A few weeks we discussed two recruiting turnaround tales (which you can read here: tale 1, tale 2). It was noted that both were using the same failing solution at the start. That solution was LinkedIn. Don’t get me wrong, I love LinkedIn. I use it frequently, and for many employers it’s an amazing and critical source for talent. But it’s one thing to leverage LinkedIn; it’s another thing to rely on it as your sole/primary strategy.
Just Utilizing LinkedIn? That’s Not a Strategy.
If you identify with this, perhaps it’s time to do some research. There are a myriad of alternatives out there for businesses of all sizes and types. If LinkedIn is your only/primary solution, chances are good you will hit a wall and when that happens we’ll also realize you’ve also been overpaying to solve your problems. When the conversation started with both “turnaround” companies, they felt helpless and frustrated expected the plan would be to add additional strategies on top of LinkedIn. They expected to increase spend to solve the problem. Going in, I really wasn’t sure if they would or would not still utilize LinkedIn, or if we would need more budget to solve their problems. In the end there were other strategies available to serve their needs while also while lowering overall costs.
The Strategies that Worked:
In the case of tale 1, in the end, they had all the traffic they needed for free, including LinkedIn’s free listings via Workable. In tale 2, the company had visibility into the traffic of LinkedIn vs. programmatic pay per click options and they found far less volume with LinkedIn (10X less). LinkedIn was an efficient channel in their specific case. Both companies were understandably apprehensive about leaving the recruiting giant and both waited several months post go-live to pull the plug. I’m happy to report both companies have thriving talent strategies.
These two cases showcased different reasons why sometimes it’s okay to drop LinkedIn. In the first case, the company was a small business with traditional job openings (designer, copywriter, etc). Although LinkedIn was useful for postings, leveraging a solution like Workable was more economic and allowed for a much wider recruiting effort because Workable leverages organic (aka free) traffic from 18 job boards including LinkedIn.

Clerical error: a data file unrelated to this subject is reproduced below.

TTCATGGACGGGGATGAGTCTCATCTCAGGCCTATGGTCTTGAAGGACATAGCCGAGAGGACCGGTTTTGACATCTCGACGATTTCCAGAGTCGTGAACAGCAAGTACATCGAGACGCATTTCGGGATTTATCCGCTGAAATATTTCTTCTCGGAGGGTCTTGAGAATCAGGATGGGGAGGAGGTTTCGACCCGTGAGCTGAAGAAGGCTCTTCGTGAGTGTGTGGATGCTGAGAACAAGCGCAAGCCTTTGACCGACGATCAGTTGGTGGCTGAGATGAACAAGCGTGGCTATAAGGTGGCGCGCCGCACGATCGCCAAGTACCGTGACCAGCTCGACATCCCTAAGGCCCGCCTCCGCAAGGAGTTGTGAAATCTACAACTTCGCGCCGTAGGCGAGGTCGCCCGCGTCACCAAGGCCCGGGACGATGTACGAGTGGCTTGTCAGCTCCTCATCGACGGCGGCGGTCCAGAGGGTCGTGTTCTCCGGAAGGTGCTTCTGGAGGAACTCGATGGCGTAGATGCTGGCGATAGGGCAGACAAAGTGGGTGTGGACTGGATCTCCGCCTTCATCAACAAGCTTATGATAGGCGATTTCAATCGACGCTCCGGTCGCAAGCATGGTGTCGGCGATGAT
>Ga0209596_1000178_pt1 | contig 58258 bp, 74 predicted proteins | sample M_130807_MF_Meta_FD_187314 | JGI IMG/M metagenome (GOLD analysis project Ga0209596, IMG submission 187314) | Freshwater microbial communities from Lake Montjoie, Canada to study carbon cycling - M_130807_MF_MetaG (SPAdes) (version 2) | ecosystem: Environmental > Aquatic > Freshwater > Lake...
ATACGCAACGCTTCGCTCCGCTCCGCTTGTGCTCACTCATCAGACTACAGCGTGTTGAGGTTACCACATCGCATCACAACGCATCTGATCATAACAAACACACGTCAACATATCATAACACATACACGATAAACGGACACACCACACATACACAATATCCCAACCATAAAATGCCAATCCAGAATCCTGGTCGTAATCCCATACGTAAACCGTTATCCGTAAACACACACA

The second case was a bit different because the company needed to spend on recruiting, which changed the dynamics of their strategy. We went with a programmatic approach. Fortunately for LinkedIn, and unfortunately for others, programmatic marketing is largely overlooked because it’s still not very well understood. If you want to understand more about it, check out this Solution Spotlight on KRT Marketing.
Finding Your Strategy:
I will reiterate that LinkedIn may be a very critical and strategic source for your company. The problem comes when you simply throw your money at LinkedIn recruiter seats and slots or wrapping services and hope that everything works. If you want to get the best return on your time, energy, and dollars, you need to find the approach that works best for you. That starts with some basic steps.
- Identify your needs. What kind of kind of business do you have and what level of recruitment do you need? What is your budget? What free options are available to you? How involved in the day-to-day analytics do you want to be?
- Research the options. There are a lot out there for every kind of business, but don’t be overwhelmed. It’s not as complicated as it seems.
- Justify your spend (if necessary). Sometimes a key step is getting everyone else on board. Check out this series from January Finding the $$ for your Recruiting Strategy for more tips on this.
- Get started! Depending on your size and scale finding a solution can take one day or one year. It might take less than what you are already spending or you might need to ask for millions of dollars. The most important step is simply to start.